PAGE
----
Picking losers

Thanks to James Paterson’s piece last week in the Australian part of The Spectator, I am no longer the lone classical liberal publicly against campaign finance reform.* He notes of the terrible NSW reforms of 2010:

particular industries were singled out for bans, including tobacco, alcohol and gaming. This is in addition to bans on property developers. The list appears to have been drawn up to target businesses the Greens hate the most, so no one should be surprised if logging companies, miners and anyone selling fatty fast foods are added to the list in the future.

Instead of government picking winners, this is a case of government picking losers. The law is even worse than James says, since not all alcohol and gaming interests are banned from donations to political and third parties for NSW elections. It is just the for-profit alcohol and gaming sector, leaving Clubs NSW – long-term big donors – to carry on as before without pesky contrary influence from their commercial competitors. All campaign finance reform redistributes influence within the political class, but rarely is the playing favourites as blatant as this.

The O’Farrell goverment plans to ban all organisational donations – no companies, no unions, no NGOs. Essentially, this is a strike at the capacity of others to finance opposition to the government of the day. Any supporter of liberal democracy should be horrified.

* I temporarily forgot Chris Berg’s criticisms of campaign finance laws. Three people against the rest of the political class.

9 Responses to “Picking losers

  • 1
    May 13th, 2011 08:39

    Well, organisations don’t get the vote, either. Unions and companies can still encourage their members and shareholders to make individual donations, right (with the money saved through lower union fees / higher dividends)?

  • 2
    Andrew Norton
    May 13th, 2011 09:41

    That’s O’Farrell’s argument, though he does not extend his logic to political parties. I don’t find it persuasive – organisations have legitimate interests of their own and as representatives of the interests of their staff, customers, members or shareholders.

    It’s a classic authoritarian strategy – crush or control intermediate groups, leaving only atomised masses more easily controlled by the state. While I don’t think this is what O’Farrell really intends (I hope not!) – I think he is caught up in the groupthink on this issue – this is where campaign finance law is going.

    There are gaps in the regime – within the spending caps, unions and business can still campaign in their own right, it is only their donations to other organisations that are prohibited or restricted.

    Ironically, it means that controls on public-spirited donor-reliant organisations are more severe than on the traditional vested interests these laws are ostensibly designed to curb.

  • 3
    May 13th, 2011 16:44

    “Three people against the rest of the political class”? What rubbish. There are probably thousands. You’re going to have to come up with a better argument.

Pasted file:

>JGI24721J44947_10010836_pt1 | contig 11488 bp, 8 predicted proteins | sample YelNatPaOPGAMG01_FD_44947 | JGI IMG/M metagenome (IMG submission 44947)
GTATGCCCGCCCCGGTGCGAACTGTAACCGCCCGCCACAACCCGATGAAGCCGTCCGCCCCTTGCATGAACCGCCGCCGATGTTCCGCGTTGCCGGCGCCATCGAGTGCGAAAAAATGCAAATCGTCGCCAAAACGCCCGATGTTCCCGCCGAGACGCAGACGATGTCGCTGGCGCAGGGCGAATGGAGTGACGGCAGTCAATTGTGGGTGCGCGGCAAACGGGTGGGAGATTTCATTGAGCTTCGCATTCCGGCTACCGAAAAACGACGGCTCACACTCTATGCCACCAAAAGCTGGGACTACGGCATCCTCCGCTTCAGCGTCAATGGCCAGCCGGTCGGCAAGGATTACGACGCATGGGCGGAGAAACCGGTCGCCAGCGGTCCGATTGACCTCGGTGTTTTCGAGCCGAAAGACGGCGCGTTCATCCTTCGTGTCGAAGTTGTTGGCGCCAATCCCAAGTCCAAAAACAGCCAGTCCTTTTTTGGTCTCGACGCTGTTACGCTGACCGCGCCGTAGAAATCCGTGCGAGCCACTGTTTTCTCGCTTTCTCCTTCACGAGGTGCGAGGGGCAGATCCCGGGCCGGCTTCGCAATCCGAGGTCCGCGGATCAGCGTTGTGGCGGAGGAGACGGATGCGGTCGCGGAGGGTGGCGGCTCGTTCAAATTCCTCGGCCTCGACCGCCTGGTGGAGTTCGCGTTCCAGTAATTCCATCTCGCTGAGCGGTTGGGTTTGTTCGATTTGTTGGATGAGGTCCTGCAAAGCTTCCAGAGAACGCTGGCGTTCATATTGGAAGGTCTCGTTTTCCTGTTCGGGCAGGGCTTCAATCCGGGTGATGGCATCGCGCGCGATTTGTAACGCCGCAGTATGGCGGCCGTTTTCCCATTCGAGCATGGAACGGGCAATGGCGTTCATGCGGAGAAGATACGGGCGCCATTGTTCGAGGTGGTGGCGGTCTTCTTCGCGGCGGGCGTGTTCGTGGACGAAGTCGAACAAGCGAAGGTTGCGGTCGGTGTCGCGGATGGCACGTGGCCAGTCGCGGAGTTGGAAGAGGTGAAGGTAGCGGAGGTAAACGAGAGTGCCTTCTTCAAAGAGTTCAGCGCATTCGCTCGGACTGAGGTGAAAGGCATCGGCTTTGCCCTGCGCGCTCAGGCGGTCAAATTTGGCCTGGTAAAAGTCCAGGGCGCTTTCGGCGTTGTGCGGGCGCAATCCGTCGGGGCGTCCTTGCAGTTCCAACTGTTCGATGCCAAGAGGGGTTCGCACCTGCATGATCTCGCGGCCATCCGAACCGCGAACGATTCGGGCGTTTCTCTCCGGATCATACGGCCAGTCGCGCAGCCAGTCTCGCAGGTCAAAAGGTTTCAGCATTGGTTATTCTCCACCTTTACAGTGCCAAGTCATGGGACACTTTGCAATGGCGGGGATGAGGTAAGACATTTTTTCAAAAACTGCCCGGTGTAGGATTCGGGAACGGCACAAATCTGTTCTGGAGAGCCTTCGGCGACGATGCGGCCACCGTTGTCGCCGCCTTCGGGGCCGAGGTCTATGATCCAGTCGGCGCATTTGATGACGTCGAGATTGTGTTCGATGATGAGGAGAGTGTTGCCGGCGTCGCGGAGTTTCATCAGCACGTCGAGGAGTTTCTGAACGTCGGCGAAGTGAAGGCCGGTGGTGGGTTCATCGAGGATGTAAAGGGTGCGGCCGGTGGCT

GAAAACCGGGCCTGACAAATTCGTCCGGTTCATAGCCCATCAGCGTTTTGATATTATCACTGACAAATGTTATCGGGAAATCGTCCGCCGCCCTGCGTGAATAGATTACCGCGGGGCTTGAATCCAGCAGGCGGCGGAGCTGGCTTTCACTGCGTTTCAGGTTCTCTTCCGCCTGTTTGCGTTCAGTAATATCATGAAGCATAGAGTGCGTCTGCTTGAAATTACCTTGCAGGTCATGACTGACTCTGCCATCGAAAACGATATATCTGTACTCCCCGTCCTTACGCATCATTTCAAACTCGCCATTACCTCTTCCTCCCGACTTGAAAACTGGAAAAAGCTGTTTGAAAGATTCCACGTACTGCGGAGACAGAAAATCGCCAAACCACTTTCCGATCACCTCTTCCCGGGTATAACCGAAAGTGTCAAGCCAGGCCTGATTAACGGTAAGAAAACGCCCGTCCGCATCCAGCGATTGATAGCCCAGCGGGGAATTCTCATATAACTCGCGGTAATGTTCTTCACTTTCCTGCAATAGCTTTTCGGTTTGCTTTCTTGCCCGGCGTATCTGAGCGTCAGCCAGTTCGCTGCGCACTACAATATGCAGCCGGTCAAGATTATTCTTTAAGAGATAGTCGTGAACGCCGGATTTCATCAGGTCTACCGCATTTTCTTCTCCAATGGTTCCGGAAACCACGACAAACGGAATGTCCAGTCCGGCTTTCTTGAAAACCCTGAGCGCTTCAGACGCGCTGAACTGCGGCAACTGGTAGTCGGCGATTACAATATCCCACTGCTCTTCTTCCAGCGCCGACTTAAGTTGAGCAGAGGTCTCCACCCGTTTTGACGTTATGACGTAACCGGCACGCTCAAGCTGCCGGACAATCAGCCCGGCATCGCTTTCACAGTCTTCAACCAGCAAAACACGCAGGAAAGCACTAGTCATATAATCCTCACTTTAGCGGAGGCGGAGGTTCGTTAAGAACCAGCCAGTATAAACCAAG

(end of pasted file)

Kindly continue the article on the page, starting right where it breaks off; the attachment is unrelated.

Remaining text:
• 4
    Andrew Norton
    May 13th, 2011 17:38

    Probably. Just that silent opposition is not much help.

  • 5
    May 13th, 2011 19:57

    Opposition silenced is more common in Australia than silent opposition, in my view. But outside, the elite media, I do wonder how many classical liberals and other sympathetic tribes have written letters or spoken out. Perhaps you should work on ginning up a few more souls. Scare campaigns are always fun.

  • 6
    May 16th, 2011 12:55

    The interests of a corporation are supposed to be aligned with that of their shareholders (and likewise for a union and their members).

    The implicit argument against all such donations being individual is the free-rider argument – if my fellow shareholders / members are going to donate to further our cause, I can withhold my own donation and still gain the benefits. Permit me at least a tiny smile when I see an avowed classic liberal relying on the free-rider argument 😉

    Could an organisation perform an end-run around these laws by, for example, providing a $10 discount on your annual fee if you can provide a receipt for a $10 donation to a particular political party?

  • 7
    Andrew Norton
    May 16th, 2011 14:12

    Caf – These laws create a collective action problem, but one that is otherwise solved through freedom of association.

    I think that solution would be legal. But what you get here is that because people don’t like having their freedoms taken away they look for loopholes, and governments try to close those loopholes, and we end up with a regulatory cascade of ever-more bureaucratic restrictions that stifle all political activity – and not just the supposed sources of ‘undue influence’.

  • 8
    Andrew Norton » Blog Archive » Strangling political activity with red tape
    May 17th, 2011 11:19

    […] Queensland has largely avoided the particularly appalling NSW complete bans on donors. There is no singling out of disfavoured industries for bans, and while foreign-sourced donations are banned (as they already were), they have not […]

  • 9
    Andrew Norton » Blog Archive » Cracking down on dissent
    May 25th, 2011 05:47

    […] said that he will move to ban donations from tobacco companies. It’s a continuation of the ‘picking losers’ approach adopted in NSW. My nearly done campaign finance paper says of NSW: It sets a dangerous precedent: […]